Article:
NEW YORK -- Consumer confidence plunged in February as Americans worried about less-favorable business conditions and job prospects, a business-backed research group said Tuesday.
The Conference Board said its Consumer Confidence Index fell to 75 this month from a revised 87.3 in January.
The reading was the lowest since the index registered 64.8 in February 2003, just before the U.S. invaded Iraq, researchers said, and was far below the 83 expected by analysts surveyed by Thomson/IFR.
The index measures how consumers feel about the economy. It has been weakening since July, suggesting that wary consumers may retrench financially, which could fatigue the economy further.
The expectations index, which measures consumers' outlook over the next six months, fared even worse. The expectations index dropped to 57.9 from 69.3 in January. The February figure was a 17-year low, the Conference Board said, standing just a bit above the 55.3 of January 1991.
In midmorning trading, the Dow Jones industrial average rose 17.99, or 0.14 percent, to 12,588.21. Broader indexes, including the Nasdaq composite and Standard & Poor's 500, were down.
Lynn Franco, director of The Conference Board's Consumer Research Center, said in a statement that the consumer confidence survey -- which is based on a sample of 5,000 U.S. households -- indicated that consumers felt economic conditions were deteriorating.
"The weakening in consumers' assessment of current conditions, fueled by a combination of less-favorable business conditions and a sharp rise in the number of consumers saying jobs are hard to get, suggest that the pace of growth in early 2008 has slowed even further," Franco said in a statement accompanying the report.
She pointed to the low "expectations" reading and added: "With so few consumers expecting conditions to turn around in the months ahead, the outlook for the economy continues to worsen and the risk of a recession continues to increase."
A third reading, the index looking at current conditions, also dropped in February to 100.6 from 114.3 the month before.
Those saying jobs were "hard to get" rose to 23.8 percent in February from 20.6 percent in January, while those claiming jobs were "plentiful" decreased to 20.6 percent from 23.8 percent.
Anthony Chan, managing director and chief economist with JPMorgan Private Client Services in New York, said he believed "jobs and energy prices are weighing down on consumer confidence."
The weakening job situation also has been reflected in growing numbers of claims for unemployment benefits, he noted. The four-week average for claims, released by the Labor Department, rose to 360,500 last week -- the highest level since claims spiked in October 2005.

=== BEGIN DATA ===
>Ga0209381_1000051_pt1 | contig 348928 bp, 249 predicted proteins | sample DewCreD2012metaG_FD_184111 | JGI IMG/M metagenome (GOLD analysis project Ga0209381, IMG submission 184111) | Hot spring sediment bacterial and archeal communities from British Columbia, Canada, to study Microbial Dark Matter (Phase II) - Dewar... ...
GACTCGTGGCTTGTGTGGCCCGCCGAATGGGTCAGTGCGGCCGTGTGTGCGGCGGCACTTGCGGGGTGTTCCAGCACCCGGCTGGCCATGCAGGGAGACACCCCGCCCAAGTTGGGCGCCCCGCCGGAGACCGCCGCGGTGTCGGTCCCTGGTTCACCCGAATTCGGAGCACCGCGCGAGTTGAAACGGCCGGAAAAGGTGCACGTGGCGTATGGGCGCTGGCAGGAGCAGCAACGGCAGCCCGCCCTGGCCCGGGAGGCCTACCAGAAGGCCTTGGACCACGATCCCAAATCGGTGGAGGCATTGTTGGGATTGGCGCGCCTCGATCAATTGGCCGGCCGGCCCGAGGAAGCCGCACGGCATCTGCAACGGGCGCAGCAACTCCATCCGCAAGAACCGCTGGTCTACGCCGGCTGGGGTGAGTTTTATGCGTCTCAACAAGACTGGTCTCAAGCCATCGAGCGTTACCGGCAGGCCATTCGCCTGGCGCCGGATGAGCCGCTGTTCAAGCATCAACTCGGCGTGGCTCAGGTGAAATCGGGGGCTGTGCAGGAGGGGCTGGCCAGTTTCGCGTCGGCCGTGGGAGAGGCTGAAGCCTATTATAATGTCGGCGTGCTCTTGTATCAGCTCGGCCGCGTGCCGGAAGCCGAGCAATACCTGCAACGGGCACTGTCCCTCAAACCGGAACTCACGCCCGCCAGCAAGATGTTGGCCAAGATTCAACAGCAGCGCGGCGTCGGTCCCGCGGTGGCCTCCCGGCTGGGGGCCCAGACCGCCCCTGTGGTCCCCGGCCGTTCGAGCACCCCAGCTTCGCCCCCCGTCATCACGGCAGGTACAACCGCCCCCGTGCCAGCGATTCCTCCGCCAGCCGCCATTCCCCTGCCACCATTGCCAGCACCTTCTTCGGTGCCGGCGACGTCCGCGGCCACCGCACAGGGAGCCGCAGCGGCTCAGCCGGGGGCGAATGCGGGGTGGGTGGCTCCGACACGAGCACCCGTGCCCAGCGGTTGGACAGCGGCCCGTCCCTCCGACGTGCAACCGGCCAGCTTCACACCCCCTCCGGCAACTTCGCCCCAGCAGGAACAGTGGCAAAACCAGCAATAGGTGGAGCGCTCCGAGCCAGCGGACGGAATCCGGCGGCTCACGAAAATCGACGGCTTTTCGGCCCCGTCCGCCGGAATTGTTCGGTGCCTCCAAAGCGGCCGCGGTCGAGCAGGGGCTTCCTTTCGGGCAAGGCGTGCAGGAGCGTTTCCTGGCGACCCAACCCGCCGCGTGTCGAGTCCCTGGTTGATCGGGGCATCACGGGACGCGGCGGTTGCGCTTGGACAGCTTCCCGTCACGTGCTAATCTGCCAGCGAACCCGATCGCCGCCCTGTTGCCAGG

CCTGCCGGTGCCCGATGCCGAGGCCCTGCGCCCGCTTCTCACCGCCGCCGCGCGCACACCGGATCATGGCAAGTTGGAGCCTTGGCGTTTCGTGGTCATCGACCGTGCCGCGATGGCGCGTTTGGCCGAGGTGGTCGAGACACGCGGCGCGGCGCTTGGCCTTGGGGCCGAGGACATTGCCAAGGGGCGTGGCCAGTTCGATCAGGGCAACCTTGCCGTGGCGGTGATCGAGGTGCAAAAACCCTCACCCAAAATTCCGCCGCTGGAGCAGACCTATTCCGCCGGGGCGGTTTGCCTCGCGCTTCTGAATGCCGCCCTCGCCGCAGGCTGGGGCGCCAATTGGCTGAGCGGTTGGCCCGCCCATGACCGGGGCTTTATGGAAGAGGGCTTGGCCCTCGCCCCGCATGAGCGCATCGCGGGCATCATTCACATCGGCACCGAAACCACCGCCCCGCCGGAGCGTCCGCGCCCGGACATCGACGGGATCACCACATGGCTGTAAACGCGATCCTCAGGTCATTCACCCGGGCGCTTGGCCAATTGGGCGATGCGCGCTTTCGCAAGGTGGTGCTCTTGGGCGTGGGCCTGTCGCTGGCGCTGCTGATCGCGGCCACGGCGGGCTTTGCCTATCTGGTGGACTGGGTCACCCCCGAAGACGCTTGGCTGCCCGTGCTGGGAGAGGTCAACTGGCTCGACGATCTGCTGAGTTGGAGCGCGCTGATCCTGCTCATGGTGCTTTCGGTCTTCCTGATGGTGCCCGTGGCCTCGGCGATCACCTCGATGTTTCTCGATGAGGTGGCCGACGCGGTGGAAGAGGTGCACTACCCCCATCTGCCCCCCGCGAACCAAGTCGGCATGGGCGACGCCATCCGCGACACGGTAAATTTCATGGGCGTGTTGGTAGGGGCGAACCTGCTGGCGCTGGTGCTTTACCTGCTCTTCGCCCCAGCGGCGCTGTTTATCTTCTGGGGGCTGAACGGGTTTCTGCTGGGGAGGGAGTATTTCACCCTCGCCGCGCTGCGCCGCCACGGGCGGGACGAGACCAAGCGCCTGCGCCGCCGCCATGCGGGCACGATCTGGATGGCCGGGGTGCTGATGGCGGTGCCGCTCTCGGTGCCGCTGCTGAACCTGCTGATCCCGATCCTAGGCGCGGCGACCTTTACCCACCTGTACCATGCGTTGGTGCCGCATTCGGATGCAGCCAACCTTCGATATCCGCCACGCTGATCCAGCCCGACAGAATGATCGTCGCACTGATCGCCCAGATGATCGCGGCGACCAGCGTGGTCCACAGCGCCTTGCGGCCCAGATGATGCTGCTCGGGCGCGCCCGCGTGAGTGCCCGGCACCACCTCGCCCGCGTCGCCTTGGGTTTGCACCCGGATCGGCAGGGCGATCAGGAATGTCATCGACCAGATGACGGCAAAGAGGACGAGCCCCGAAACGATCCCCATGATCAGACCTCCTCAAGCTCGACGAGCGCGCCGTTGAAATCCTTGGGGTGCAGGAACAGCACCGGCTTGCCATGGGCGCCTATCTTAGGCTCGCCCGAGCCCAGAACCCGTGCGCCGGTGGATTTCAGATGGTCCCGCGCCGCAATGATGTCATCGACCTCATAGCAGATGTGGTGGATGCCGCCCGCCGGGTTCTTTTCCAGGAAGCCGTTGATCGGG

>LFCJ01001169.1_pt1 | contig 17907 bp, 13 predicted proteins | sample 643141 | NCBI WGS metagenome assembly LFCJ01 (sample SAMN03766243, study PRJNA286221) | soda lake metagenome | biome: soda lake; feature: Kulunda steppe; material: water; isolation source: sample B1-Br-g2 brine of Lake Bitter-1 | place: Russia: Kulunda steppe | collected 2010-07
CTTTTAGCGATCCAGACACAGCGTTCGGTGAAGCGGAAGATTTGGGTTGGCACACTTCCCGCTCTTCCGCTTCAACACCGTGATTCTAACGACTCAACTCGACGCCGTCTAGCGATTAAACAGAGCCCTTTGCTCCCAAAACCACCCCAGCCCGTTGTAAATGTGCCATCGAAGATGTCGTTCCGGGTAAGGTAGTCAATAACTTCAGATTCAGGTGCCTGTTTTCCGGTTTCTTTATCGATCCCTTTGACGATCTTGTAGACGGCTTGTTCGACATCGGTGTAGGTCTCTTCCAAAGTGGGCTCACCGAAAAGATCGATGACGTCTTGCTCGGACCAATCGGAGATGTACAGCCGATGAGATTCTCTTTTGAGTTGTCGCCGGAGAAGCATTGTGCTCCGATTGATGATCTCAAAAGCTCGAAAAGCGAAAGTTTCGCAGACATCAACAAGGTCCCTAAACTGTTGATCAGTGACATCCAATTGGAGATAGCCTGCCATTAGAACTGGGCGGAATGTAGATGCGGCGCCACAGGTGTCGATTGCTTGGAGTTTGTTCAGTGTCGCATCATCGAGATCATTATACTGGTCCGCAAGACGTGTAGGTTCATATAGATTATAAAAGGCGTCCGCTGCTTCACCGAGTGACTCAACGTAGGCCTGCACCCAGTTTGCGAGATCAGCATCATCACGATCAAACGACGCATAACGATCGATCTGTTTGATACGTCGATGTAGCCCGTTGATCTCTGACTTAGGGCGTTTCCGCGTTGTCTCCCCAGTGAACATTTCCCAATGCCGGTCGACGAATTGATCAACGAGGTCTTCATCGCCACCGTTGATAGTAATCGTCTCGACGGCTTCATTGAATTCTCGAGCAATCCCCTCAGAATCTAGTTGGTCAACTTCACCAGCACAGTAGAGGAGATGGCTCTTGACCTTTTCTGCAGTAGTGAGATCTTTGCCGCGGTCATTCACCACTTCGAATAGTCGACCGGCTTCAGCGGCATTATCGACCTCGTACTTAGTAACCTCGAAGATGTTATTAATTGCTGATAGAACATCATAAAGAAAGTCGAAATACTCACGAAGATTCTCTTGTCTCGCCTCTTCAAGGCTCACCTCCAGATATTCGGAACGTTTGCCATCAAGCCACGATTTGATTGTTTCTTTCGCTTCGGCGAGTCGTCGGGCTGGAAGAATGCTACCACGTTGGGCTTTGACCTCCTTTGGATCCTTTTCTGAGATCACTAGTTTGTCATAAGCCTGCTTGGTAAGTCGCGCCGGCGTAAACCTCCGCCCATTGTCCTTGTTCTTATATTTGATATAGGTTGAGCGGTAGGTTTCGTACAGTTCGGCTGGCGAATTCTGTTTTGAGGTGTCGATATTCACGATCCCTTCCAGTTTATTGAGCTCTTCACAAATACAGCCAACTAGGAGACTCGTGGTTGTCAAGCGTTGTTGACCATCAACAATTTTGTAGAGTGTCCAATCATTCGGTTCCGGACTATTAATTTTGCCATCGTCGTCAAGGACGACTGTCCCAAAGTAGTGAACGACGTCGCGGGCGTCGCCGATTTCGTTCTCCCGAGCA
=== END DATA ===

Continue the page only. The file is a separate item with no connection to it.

Chan said he expects the first two quarters of this year to be "challenging," with a 50 percent to 55 percent chance of a recession. He expects economic growth to resume in the second half because of Federal Reserve interest rate action and the Bush administration's tax rebates this summer.
"The Fed began easing last August and began lowering rates in September ... and monetary policy impacts the economy with lags," he said. "And the stimulus package in the second half of the year will be a nice shot in the arm for consumer spending."
In Washington, meanwhile, the Labor Department reported that inflation at the wholesale level soared in January, pushed higher by rising costs for food, energy and medicine. The monthly increase carried the annual inflation rate to its fastest jump in a quarter century.
The department said wholesale prices rose 1 percent last month, more than double the 0.4 percent increase that economists had been expecting. The January surge left wholesale prices rising by 7.5 percent over the past 12 months, the fastest pace in more than 26 years.
And Standard & Poor's said Tuesday that U.S. home prices lost 8.9 percent in the final quarter of 2007, marking a full year of declining values and the steepest drop in the 20-year history of its housing index.
The S&P/Case-Shiller home price indices, which include a quarterly index, a 20-city index and a 10-city index, reflect year-over-year declines in 17 metropolitan areas with double-digit declines in eight of them.
On the Net: